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Millennial Changes and Implications for Governance Models

The views expressed are those of the author and do not necessarily reflect the views of ASPA as an organization.

By Selena Martinez
May 27, 2016

When President Barack Obama won the presidential election on Nov. 4, 2008, and delivered his victory speech in Chicago’s Grant Park, I was overwhelmed with emotion, inspired and incredibly hopeful. His speech still gives me goosebumps. As a millennial (b. 1983) voting for President Obama, I believed in an America renewed and basked in the idea of history in the making when President Obama said, “… because of what we did on this date in this election at this defining moment, change has come to America.” I remember that energy and believing that if we could come together and make our voices heard, amazing results can be achieved.

student-849828_640President Obama ran on platform of hope and change, making a path forward and breaking down barriers of social inequity. He championed ambitious legislation—but received stark push back. President Obama is still urging Congress to pass legislation that includes increases to the federal minimum wage, equal pay for women, federal paid parental leave, free college tuition and an aggressive climate change policy. Let us not forget his efforts to reform health care. Republicans recently made their 62nd attempt to repeal the Affordable Care Act.

One of President Obama’s consistent messages has been the notion of shared contribution, responsibility and equality—that “…this country does best when everyone gets their fair shot, does their fair share, and everyone plays by the same set of rules.” Yet, it has become increasingly apparent to me that the rules are not the same for everyone. People who do their fair share and work hard are not doing any better. The minimum wage has been stagnant for several decades while the cost of living continues to increase. The working poor have been demanding a $15 minimum wage. As an example of the severe social inequalities in this country, the Gini Coefficient (which provides an index to measure inequality) recently ranked San Francisco between Rwanda and Guatemala.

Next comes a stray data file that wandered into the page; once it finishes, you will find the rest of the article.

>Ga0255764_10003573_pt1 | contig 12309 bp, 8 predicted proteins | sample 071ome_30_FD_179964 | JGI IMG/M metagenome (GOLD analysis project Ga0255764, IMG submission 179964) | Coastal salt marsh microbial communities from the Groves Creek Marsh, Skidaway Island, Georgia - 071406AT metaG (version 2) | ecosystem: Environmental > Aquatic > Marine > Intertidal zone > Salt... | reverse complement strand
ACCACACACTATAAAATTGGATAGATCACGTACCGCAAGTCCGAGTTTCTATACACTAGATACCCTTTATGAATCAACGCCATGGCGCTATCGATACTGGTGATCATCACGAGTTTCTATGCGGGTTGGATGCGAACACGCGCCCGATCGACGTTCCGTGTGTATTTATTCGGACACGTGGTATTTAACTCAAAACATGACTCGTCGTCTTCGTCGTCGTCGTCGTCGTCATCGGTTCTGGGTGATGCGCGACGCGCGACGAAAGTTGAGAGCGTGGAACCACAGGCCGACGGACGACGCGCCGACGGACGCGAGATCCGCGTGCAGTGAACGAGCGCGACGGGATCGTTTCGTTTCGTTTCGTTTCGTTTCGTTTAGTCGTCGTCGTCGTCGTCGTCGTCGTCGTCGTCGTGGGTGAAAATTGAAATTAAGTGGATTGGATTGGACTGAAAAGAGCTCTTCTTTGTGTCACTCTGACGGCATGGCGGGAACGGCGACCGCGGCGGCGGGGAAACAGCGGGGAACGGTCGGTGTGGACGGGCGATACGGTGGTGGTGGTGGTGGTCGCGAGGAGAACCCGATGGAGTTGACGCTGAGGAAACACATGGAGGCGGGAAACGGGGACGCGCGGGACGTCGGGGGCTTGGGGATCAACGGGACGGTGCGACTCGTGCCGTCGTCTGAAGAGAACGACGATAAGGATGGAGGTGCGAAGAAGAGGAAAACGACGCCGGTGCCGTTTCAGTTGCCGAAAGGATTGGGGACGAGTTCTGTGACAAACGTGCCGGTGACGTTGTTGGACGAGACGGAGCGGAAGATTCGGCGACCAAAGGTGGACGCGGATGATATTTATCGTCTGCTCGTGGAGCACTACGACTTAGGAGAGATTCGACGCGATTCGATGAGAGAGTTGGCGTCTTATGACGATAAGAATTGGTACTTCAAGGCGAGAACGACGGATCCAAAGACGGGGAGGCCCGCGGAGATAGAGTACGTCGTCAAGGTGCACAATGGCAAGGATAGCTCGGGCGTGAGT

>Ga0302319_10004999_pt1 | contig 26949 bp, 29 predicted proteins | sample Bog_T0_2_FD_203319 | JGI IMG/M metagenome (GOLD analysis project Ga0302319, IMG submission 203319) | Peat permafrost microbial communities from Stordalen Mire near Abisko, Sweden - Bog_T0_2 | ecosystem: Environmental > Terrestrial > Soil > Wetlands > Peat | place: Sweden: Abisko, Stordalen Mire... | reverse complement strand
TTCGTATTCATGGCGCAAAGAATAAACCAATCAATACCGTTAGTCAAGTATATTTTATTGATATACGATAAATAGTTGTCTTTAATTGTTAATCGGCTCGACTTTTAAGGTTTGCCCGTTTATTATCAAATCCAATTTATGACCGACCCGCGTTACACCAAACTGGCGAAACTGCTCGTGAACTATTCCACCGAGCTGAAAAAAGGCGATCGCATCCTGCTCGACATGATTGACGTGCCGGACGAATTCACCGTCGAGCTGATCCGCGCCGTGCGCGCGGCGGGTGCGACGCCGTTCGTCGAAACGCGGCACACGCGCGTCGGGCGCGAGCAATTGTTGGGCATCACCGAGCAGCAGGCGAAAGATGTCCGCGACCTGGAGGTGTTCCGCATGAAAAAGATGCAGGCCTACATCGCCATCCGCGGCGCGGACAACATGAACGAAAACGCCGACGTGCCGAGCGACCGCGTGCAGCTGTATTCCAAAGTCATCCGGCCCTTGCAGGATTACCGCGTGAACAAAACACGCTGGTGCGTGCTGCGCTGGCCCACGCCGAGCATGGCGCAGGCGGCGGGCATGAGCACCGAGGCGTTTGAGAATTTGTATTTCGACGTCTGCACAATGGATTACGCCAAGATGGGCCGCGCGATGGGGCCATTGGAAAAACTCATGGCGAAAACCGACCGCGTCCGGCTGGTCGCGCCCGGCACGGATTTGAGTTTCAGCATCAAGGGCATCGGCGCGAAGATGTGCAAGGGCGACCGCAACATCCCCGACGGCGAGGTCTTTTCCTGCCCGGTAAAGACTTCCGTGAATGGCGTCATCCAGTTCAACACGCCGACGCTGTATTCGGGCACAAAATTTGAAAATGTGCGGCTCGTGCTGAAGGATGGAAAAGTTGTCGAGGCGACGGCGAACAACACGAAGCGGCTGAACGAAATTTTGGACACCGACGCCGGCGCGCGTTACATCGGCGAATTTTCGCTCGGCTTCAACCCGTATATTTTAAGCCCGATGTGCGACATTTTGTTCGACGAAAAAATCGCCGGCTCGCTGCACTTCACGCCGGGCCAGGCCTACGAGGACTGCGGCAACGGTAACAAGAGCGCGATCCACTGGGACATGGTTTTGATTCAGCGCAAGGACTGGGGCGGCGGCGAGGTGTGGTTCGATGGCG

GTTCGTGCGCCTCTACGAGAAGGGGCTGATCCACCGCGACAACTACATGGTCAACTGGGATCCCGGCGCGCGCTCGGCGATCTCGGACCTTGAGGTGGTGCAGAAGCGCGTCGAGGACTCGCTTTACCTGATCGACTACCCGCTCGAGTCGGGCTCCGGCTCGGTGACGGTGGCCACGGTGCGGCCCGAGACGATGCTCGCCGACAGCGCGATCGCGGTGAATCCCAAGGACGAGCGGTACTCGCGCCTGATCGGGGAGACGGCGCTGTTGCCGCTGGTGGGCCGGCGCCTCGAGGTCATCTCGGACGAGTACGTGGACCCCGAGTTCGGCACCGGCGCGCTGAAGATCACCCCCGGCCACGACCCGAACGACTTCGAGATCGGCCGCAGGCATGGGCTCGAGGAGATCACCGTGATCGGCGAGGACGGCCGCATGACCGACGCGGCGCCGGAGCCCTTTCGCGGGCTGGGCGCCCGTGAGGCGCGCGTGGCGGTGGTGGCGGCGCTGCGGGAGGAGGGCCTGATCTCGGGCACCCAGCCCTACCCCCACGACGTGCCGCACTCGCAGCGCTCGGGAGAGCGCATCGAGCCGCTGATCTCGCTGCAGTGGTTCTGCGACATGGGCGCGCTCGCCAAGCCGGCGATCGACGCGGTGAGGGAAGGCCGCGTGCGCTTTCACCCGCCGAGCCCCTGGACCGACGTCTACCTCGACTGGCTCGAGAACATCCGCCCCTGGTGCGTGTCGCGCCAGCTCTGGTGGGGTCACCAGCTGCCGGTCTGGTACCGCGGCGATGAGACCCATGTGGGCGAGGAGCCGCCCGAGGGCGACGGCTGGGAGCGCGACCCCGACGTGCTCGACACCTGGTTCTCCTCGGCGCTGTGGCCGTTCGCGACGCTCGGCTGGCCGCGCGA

The lesbian, gay, bisexual and transgender (LGBT) community, women and people of color are also facing continued opposition. In conservative states, abortion restrictions are becoming tighter, religious freedom laws have been passed to discriminate against same-sex couples and transgender people and the Supreme Court struck down a central part of the Voting Rights Act of 1965.  Videos of police brutality against people of color further demonstrates our social divide. The Obama Era, as symbolic as his presidency has been, reveals that America still has a way to go in its quest toward a more “perfect and equal union.”

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It is clear there are myriad social equity issues facing our nation. Sometimes, it can feel as if the progress we have made is going up in smoke. Yet, our biggest hope must lie with millennials. We are growing in number and by 2020 will make up 50 percent of the workforce. However, we are growing evermore wary of politicians. According to Wagner, six in 10 millennials think elected officials are motivated by selfish reasons. Fournier wrote that millennials do not trust government to solve their problems and reject the idea of entering public service unless they can radically can change it. This demographic is the most ethnically diverse group and thus more tolerant. We expect our leaders to be transparent and inclusive. We are also well-educated and want to feel that our contributions matter, as noted by Kuhl.

I am unlike most millennials. I still believe we can have an impact on our government and society. If we want to radically change Washington, we have to be a part of this imperfect system and change it from within. Why? Look at composition of the 114th Congress. Currently there are seven open LGBT members serving. According to Roll Call, nine percent are under the age of 40, 18 percent are women and 15 percent are nonwhite. How can we, as an ever changing demographic, have an impact on society if we are not equally represented in the current system? If we choose a path of public service, we can radically re-write the rules that govern our democracy. The future is up to us.

Our problems cannot be solved by individuals or government alone. It is going to take all stakeholders, including private sector partnerships with government and more nonprofits that help encourage civic participation, such as Code for America. As I am reminded by Obama’s victory speech, “It can’t happen without you… so let us summon a new spirit of patriotism, of responsibility, where each of us resolves to pitch in and work harder and look after not only ourselves but each other.” I believe now is an exciting time of endless opportunities to create a new and an inclusive America.


Author: Selena Martinez is currently pursuing her MBA and MPA in sustainability management at Presidio Graduate School. She received a B.S. in Cellular Biology from the University of California, Davis. She has given numerous talks and organized with nonprofit and for-profit organization in the field of medical genetics to raise awareness of hereditary colon cancer conditions. Email: [email protected]

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The American Society for Public Administration is the largest and most prominent professional association for public administration. It is dedicated to advancing the art, science, teaching and practice of public and non-profit administration.

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